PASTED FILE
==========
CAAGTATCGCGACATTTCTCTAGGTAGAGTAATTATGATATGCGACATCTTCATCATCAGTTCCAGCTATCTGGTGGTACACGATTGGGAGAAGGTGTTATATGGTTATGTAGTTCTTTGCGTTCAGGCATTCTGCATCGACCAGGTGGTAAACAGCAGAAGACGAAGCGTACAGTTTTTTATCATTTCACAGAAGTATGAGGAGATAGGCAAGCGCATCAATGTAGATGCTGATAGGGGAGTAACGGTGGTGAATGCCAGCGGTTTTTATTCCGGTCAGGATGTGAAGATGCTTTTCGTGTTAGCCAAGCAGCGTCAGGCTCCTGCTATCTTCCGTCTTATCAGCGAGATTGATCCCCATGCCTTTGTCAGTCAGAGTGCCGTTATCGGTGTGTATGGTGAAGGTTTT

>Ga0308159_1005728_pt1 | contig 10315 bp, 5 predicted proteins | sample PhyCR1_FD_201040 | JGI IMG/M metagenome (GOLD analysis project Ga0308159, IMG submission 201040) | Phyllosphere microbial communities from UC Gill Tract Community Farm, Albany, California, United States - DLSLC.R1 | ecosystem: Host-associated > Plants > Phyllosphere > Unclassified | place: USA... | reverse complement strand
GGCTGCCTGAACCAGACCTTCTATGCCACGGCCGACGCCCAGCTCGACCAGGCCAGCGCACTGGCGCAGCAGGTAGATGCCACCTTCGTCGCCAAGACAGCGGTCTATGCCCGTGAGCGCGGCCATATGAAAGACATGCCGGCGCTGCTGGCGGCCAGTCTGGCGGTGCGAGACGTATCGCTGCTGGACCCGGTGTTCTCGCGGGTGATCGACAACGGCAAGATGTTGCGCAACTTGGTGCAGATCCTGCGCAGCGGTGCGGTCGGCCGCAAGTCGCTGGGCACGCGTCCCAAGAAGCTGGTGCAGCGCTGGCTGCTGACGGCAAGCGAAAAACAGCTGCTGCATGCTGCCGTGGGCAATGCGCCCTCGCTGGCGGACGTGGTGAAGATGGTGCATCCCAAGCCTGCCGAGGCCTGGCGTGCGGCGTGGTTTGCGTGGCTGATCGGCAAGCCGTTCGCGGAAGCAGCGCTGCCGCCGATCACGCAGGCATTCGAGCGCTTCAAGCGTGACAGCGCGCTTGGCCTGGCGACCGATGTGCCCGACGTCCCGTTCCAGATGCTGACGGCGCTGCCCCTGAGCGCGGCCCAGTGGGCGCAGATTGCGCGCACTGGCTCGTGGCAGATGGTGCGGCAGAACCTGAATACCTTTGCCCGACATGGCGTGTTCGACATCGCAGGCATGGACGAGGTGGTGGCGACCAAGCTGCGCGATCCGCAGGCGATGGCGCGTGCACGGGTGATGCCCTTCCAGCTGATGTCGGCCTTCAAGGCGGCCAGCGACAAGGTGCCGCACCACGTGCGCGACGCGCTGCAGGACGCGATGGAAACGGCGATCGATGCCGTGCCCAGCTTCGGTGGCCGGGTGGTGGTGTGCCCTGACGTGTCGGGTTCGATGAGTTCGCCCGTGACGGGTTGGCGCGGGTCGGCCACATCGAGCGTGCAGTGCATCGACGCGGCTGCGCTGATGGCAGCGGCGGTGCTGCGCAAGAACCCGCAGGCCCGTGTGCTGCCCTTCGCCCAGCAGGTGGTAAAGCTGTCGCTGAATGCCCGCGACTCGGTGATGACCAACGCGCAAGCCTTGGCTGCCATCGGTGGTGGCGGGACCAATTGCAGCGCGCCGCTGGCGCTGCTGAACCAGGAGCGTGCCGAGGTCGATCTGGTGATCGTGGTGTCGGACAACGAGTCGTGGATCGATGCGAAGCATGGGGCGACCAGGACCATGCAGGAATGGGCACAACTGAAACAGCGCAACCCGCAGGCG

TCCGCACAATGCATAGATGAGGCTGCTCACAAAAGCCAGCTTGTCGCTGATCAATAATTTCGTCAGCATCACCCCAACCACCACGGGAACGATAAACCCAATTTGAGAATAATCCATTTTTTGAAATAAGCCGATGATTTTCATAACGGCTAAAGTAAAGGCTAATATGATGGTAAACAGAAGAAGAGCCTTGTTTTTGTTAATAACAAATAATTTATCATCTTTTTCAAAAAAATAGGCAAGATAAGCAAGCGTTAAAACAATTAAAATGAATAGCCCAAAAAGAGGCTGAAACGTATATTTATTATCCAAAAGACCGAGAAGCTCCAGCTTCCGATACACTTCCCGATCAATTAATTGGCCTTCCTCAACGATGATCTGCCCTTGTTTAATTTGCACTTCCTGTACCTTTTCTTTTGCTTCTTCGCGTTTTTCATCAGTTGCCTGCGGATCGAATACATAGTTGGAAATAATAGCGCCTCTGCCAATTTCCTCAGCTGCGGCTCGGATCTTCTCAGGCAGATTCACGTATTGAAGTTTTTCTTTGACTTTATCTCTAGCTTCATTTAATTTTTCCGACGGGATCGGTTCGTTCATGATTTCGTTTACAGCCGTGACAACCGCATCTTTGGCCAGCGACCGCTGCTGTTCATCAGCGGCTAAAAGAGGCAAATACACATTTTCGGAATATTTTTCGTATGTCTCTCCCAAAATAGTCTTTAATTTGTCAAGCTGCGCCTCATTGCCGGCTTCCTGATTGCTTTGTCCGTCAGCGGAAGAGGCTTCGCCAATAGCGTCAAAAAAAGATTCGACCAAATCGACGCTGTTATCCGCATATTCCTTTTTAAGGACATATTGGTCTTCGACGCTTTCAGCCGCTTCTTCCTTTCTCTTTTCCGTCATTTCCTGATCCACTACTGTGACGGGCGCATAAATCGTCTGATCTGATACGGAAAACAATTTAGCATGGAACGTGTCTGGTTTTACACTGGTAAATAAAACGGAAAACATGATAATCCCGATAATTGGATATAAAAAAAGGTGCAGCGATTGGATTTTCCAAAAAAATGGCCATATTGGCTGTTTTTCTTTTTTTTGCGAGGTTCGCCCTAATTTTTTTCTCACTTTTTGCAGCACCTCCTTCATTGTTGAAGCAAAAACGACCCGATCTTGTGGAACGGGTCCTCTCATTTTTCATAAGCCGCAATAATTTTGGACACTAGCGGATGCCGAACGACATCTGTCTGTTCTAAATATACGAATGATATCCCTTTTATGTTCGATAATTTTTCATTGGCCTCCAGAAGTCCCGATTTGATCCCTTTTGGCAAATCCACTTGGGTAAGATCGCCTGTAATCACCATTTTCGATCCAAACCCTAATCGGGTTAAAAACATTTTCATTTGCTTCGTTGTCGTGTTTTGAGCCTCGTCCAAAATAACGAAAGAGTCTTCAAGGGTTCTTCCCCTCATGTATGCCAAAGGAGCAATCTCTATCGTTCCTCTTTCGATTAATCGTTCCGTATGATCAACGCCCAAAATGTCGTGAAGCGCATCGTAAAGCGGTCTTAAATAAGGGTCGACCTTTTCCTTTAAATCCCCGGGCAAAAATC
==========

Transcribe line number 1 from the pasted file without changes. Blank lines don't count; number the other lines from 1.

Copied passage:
CAAGTATCGCGACATTTCTCTAGGTAGAGTAATTATGATATGCGACATCTTCATCATCAGTTCCAGCTATCTGGTGGTACACGATTGGGAGAAGGTGTTATATGGTTATGTAGTTCTTTGCGTTCAGGCATTCTGCATCGACCAGGTGGTAAACAGCAGAAGACGAAGCGTACAGTTTTTTATCATTTCACAGAAGTATGAGGAGATAGGCAAGCGCATCAATGTAGATGCTGATAGGGGAGTAACGGTGGTGAATGCCAGCGGTTTTTATTCCGGTCAGGATGTGAAGATGCTTTTCGTGTTAGCCAAGCAGCGTCAGGCTCCTGCTATCTTCCGTCTTATCAGCGAGATTGATCCCCATGCCTTTGTCAGTCAGAGTGCCGTTATCGGTGTGTATGGTGAAGGTTTT